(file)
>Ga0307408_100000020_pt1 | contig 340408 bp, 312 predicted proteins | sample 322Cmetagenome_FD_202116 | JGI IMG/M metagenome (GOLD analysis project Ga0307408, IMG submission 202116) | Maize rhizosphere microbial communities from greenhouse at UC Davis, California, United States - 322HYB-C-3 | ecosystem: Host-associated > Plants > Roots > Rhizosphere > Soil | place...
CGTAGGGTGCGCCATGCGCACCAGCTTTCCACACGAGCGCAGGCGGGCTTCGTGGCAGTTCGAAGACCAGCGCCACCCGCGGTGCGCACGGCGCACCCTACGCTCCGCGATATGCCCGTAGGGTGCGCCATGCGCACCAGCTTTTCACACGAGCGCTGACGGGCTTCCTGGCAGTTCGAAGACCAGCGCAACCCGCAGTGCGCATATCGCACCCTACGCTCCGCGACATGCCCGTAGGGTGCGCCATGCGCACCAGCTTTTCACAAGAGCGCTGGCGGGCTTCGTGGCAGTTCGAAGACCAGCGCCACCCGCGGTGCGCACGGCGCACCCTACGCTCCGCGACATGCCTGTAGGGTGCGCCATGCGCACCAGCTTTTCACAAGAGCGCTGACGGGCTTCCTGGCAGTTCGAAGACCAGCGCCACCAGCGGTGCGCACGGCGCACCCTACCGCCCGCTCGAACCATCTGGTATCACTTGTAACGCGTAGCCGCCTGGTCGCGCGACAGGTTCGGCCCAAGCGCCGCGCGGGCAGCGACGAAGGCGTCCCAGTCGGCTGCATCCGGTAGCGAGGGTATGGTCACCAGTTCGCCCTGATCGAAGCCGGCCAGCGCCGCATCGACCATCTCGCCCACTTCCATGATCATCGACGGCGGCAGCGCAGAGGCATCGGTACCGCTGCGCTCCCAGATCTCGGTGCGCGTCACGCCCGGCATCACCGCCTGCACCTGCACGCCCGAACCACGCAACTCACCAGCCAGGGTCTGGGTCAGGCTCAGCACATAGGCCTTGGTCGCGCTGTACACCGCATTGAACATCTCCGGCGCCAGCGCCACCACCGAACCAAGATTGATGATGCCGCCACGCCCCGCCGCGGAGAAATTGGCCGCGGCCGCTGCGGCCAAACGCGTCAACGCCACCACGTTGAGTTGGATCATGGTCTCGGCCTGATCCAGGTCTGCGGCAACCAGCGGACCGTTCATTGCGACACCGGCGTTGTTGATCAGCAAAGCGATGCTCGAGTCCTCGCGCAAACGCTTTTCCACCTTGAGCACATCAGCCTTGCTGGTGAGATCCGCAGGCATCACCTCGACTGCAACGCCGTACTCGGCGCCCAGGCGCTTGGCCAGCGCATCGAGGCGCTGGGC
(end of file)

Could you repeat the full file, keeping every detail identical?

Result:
>Ga0307408_100000020_pt1 | contig 340408 bp, 312 predicted proteins | sample 322Cmetagenome_FD_202116 | JGI IMG/M metagenome (GOLD analysis project Ga0307408, IMG submission 202116) | Maize rhizosphere microbial communities from greenhouse at UC Davis, California, United States - 322HYB-C-3 | ecosystem: Host-associated > Plants > Roots > Rhizosphere > Soil | place...
CGTAGGGTGCGCCATGCGCACCAGCTTTCCACACGAGCGCAGGCGGGCTTCGTGGCAGTTCGAAGACCAGCGCCACCCGCGGTGCGCACGGCGCACCCTACGCTCCGCGATATGCCCGTAGGGTGCGCCATGCGCACCAGCTTTTCACACGAGCGCTGACGGGCTTCCTGGCAGTTCGAAGACCAGCGCAACCCGCAGTGCGCATATCGCACCCTACGCTCCGCGACATGCCCGTAGGGTGCGCCATGCGCACCAGCTTTTCACAAGAGCGCTGGCGGGCTTCGTGGCAGTTCGAAGACCAGCGCCACCCGCGGTGCGCACGGCGCACCCTACGCTCCGCGACATGCCTGTAGGGTGCGCCATGCGCACCAGCTTTTCACAAGAGCGCTGACGGGCTTCCTGGCAGTTCGAAGACCAGCGCCACCAGCGGTGCGCACGGCGCACCCTACCGCCCGCTCGAACCATCTGGTATCACTTGTAACGCGTAGCCGCCTGGTCGCGCGACAGGTTCGGCCCAAGCGCCGCGCGGGCAGCGACGAAGGCGTCCCAGTCGGCTGCATCCGGTAGCGAGGGTATGGTCACCAGTTCGCCCTGATCGAAGCCGGCCAGCGCCGCATCGACCATCTCGCCCACTTCCATGATCATCGACGGCGGCAGCGCAGAGGCATCGGTACCGCTGCGCTCCCAGATCTCGGTGCGCGTCACGCCCGGCATCACCGCCTGCACCTGCACGCCCGAACCACGCAACTCACCAGCCAGGGTCTGGGTCAGGCTCAGCACATAGGCCTTGGTCGCGCTGTACACCGCATTGAACATCTCCGGCGCCAGCGCCACCACCGAACCAAGATTGATGATGCCGCCACGCCCCGCCGCGGAGAAATTGGCCGCGGCCGCTGCGGCCAAACGCGTCAACGCCACCACGTTGAGTTGGATCATGGTCTCGGCCTGATCCAGGTCTGCGGCAACCAGCGGACCGTTCATTGCGACACCGGCGTTGTTGATCAGCAAAGCGATGCTCGAGTCCTCGCGCAAACGCTTTTCCACCTTGAGCACATCAGCCTTGCTGGTGAGATCCGCAGGCATCACCTCGACTGCAACGCCGTACTCGGCGCCCAGGCGCTTGGCCAGCGCATCGAGGCGCTGGGC